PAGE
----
The AR-15 is the most popular rifle in the United States and, in modern nations, the most popular military rifle. In addition, countries across the world are adopting the military variants of the AR 15 en masse.
The AR 15 on the civilian side is remarkably popular among American shooters, with the flat top carbine being the most popular variant available.
That flat-top upper receiver is perfectly suited for an optic, and an optic truly allows you to take advantage of the platform.
The optic options out there are absolutely massive. In fact, it’s easy to find optics for the AR 15 that could cost as much or more than your rifle.
A good rifle and good optic can easily add up to around three grand because the rifle and optic cost about the same.
For example, Trijicon ACOG and a Daniel Defense AR could easily be between 2500 and 3000 dollars. There are also optics that cost right around 30 bucks and can be found at any Wal-Mart.
One seems way too expensive, and one seems way too cheap, right? So, what is the sweet spot? What is the right price to pay for a AR 15 optic?
Well, to establish this, you have to think about what your rifle is designed for or what you are using your AR for.
How Much Should You Pay for AR 15 Optics?
The AR-15 is a popular rifle that is used for many different purposes. One of the most important accessories to consider when purchasing an AR-15 is the scope.
Scopes are a great way to increase accuracy and make it easier to shoot at longer distances. But scopes are also expensive, which makes it difficult for some people to afford one.
So, how much should you pay for an AR-15 optic? This depends on what you plan on using the rifle for and how much you want to spend.
Some people only need an optic with crosshairs so that they can see where they are shooting accurately.
Others will want something more advanced like a scope with magnification and night vision capabilities. The price of these optics varies from $100-$1000+.
A defensive rifle is a serious tool for home defense or for police officers on the beat. You have a solid rifle, so you need a solid optic.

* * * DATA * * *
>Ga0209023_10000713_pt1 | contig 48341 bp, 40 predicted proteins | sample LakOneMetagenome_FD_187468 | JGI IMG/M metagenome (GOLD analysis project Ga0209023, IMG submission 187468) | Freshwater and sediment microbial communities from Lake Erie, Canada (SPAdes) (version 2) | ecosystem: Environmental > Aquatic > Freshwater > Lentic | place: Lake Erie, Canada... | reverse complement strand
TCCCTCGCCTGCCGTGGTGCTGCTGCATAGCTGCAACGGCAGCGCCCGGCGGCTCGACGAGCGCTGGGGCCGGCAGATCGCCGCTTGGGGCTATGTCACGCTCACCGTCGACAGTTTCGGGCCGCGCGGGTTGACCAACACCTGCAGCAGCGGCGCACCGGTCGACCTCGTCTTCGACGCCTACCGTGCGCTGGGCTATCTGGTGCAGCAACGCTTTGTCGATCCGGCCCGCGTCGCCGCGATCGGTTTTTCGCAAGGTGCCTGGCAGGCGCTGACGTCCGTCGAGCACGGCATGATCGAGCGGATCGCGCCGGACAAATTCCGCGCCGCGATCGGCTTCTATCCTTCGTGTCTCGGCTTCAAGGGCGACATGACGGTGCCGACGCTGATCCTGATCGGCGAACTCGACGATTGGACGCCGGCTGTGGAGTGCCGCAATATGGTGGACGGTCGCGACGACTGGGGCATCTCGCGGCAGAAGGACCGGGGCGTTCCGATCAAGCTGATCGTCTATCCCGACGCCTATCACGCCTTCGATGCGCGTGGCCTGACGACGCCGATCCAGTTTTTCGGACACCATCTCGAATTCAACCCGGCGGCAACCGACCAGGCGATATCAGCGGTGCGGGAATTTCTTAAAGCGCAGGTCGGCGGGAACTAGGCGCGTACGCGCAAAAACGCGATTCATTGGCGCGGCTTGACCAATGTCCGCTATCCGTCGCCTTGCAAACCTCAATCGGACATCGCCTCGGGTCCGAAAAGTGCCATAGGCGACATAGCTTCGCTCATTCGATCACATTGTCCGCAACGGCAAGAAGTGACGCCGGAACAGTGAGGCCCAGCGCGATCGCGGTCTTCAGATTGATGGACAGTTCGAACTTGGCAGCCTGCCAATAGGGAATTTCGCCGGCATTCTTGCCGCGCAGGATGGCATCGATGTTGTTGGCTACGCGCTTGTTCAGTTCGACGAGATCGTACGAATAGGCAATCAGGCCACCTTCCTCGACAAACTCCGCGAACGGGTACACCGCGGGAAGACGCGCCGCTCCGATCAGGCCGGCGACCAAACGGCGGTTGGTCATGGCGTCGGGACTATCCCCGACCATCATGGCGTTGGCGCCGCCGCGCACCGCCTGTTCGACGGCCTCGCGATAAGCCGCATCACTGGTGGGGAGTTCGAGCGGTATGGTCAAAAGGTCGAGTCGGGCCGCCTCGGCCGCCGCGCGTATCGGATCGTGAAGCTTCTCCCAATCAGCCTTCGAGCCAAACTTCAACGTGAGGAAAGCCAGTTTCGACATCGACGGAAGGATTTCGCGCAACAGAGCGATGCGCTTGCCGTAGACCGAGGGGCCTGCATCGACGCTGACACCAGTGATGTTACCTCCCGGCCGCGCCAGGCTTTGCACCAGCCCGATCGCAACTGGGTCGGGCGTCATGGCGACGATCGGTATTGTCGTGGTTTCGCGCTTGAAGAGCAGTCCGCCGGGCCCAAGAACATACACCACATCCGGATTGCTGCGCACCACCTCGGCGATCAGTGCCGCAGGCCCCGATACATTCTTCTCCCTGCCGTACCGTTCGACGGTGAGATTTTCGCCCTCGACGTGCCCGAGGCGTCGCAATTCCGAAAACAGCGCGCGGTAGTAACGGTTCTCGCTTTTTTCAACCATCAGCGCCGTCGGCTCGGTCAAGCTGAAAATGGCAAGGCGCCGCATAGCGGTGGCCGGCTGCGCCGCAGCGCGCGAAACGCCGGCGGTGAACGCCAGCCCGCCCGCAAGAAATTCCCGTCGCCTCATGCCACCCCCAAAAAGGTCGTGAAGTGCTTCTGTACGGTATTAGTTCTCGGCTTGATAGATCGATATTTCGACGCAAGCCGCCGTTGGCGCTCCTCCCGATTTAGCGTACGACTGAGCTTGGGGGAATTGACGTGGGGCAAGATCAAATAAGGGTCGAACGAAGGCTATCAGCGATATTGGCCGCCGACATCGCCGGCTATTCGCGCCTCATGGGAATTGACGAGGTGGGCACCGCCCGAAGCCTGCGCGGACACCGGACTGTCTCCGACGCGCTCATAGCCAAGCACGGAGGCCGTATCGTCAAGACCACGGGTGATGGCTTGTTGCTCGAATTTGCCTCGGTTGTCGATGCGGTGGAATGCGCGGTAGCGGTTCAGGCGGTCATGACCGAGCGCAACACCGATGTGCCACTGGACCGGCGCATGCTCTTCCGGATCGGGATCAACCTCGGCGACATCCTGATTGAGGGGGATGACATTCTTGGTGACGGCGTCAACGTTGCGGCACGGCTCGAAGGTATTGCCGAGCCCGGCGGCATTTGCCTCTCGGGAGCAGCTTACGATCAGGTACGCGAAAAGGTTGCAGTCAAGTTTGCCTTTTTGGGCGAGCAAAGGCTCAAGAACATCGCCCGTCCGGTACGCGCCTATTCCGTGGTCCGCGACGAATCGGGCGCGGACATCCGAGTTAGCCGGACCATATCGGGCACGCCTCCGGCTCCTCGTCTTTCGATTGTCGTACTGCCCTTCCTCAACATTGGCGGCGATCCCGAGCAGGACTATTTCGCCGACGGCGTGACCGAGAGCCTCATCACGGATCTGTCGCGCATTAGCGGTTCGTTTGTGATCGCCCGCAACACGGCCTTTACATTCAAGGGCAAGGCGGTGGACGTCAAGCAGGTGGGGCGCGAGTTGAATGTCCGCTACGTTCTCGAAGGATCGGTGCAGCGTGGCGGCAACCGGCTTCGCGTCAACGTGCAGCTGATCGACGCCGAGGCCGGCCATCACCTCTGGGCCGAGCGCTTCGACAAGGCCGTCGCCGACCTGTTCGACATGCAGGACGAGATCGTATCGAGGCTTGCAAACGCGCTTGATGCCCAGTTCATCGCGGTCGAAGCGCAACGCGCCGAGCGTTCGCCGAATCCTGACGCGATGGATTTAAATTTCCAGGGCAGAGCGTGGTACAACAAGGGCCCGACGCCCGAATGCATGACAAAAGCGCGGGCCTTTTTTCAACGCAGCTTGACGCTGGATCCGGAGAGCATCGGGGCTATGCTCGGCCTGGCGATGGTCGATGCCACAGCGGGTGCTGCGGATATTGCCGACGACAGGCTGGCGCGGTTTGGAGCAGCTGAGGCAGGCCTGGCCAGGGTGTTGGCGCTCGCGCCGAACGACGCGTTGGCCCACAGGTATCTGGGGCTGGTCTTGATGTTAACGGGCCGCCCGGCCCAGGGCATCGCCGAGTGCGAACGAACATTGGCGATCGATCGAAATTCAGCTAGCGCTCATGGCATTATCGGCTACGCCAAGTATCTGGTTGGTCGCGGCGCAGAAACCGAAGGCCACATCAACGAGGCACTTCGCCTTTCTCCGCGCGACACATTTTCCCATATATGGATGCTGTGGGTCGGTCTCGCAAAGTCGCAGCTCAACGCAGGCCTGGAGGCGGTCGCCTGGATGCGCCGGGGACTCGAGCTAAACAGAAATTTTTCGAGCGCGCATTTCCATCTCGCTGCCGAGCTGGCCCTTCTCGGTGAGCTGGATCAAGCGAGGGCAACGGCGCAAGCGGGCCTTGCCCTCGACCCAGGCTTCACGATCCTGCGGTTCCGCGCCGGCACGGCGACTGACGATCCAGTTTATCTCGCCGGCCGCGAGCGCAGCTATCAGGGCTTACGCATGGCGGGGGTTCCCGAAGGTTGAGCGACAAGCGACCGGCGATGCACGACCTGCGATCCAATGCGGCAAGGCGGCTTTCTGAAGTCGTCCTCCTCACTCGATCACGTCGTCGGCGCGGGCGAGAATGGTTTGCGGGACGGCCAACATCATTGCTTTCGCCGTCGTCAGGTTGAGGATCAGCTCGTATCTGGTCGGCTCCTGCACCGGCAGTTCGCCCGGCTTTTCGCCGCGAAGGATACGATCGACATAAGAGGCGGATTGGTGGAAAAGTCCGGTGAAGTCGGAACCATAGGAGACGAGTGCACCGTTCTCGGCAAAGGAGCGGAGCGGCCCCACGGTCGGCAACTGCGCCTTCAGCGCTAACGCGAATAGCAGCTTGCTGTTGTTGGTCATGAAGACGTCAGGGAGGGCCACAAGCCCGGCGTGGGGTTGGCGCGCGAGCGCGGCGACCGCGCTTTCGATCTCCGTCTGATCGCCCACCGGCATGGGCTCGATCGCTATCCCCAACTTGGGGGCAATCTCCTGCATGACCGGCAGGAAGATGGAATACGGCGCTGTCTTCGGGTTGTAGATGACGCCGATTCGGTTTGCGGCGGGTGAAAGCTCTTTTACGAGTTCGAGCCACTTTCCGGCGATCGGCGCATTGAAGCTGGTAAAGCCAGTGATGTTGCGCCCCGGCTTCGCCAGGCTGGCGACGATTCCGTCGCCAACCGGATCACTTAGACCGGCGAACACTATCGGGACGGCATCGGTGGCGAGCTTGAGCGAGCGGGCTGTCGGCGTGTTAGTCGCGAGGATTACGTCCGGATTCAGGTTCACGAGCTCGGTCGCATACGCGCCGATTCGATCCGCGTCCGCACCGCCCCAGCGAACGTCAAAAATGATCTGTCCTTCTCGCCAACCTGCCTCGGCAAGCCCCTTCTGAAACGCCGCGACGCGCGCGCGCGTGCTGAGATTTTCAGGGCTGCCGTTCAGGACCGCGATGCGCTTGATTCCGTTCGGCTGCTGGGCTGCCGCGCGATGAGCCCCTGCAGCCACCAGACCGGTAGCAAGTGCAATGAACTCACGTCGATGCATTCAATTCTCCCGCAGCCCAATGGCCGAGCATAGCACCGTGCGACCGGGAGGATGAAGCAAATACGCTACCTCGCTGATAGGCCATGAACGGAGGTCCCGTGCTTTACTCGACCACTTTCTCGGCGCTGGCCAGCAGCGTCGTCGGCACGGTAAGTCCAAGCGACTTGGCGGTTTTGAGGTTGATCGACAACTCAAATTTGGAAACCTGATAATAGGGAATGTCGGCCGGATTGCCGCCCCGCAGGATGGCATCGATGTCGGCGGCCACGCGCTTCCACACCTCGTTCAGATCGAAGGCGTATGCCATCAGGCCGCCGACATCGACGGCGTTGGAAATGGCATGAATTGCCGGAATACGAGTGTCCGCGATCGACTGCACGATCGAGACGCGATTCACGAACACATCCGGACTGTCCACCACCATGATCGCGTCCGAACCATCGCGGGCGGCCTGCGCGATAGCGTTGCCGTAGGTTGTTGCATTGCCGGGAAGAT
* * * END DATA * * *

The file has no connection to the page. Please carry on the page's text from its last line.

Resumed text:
For a defensive rifle, meaning a rifle you may stake your life on, you want an optic your life can depend on. So, this is one of the more expensive roles for an optic.
You want a quality optic with a good warranty and reputation. These optics run around 350 with the Aimpoint ACO or the SIG Romeo 4 and bounce around at pretty much all price levels above this.
You can go as high as that 1,200-dollar ACOG if you choose to. However, a defensive rifle is going to need an expensive optic. I wouldn’t spend any less than 350 dollars unless you get an excellent deal on a high-quality optic.
The AR in various calibers is quickly growing as a popular hunting rifle. However, hunting with the AR does require a pretty good optic as well.
Hunting means you are going to be exposing your rifle to the elements. This could include severe temperatures, water, and shock. A cheap, crappy optic isn’t going to last long exposed to the elements.
Hunting optics can vary from highly magnified, massive scopes to more subtle and standard 3-9 power scopes.
This all depends on where you are hunting, but you really want to spend around two to three hundred dollars. You want an optic that is going to be good at gathering light and presenting a clear picture.
You also want an optic that can take some abuse, so going under two hundred may make it difficult to achieve all of this.
By sporting in this section, I mean both standard bullseye shooting competitions and action sports like 3 gun. These competitions do have a lot of flexibility in terms of price.
First off, competition target shooting with the AR can be done with a 3,000-dollar scope, or a 300-dollar scope; it’s all about what the shooter needs and the level of competition they are engaging in.
At a minimum, after doing a bit of research, I found the cheapest optics that offer the minimum for bullseye shooters are around 280 bucks. From there and up, you can spend a ton of money on a good optic.
Three gun shooters typically follow the same rules, and the average 3 gunner doesn’t need the same optic the Pros in Three gun nation need.
3 gun comps often have rifle targets ranging from 10 yards to a hundred yards in the same match, so the optic has to be versatile. For example, some shooters may prefer a variable scope, or others may want a red dot or holographic with a magnifier.
Taking a look at scopes in this category, the bottom of the barrel would be something like the Bushnell Throwdown 1 to 4 power which has a Throwdown lever for easy transitions for about 200 bucks.
You are probably looking at the Vortex Sparc with red dots with magnifiers, which will run you about 350 to 400 with both the optic and the magnifier.
The AR-15 market is massive, and why not? It’s a versatile rifle suited for many different rifles. However, to take advantage of the AR 15, you have to identify its intended use and how you plan to use it.
Different uses will require different optics, and to maximize the use of your rifle, and you’ll need to match the optic to its uses as well. But, of course, this heavily dictates the price, so also consider how your investment will work rather than how much I should invest.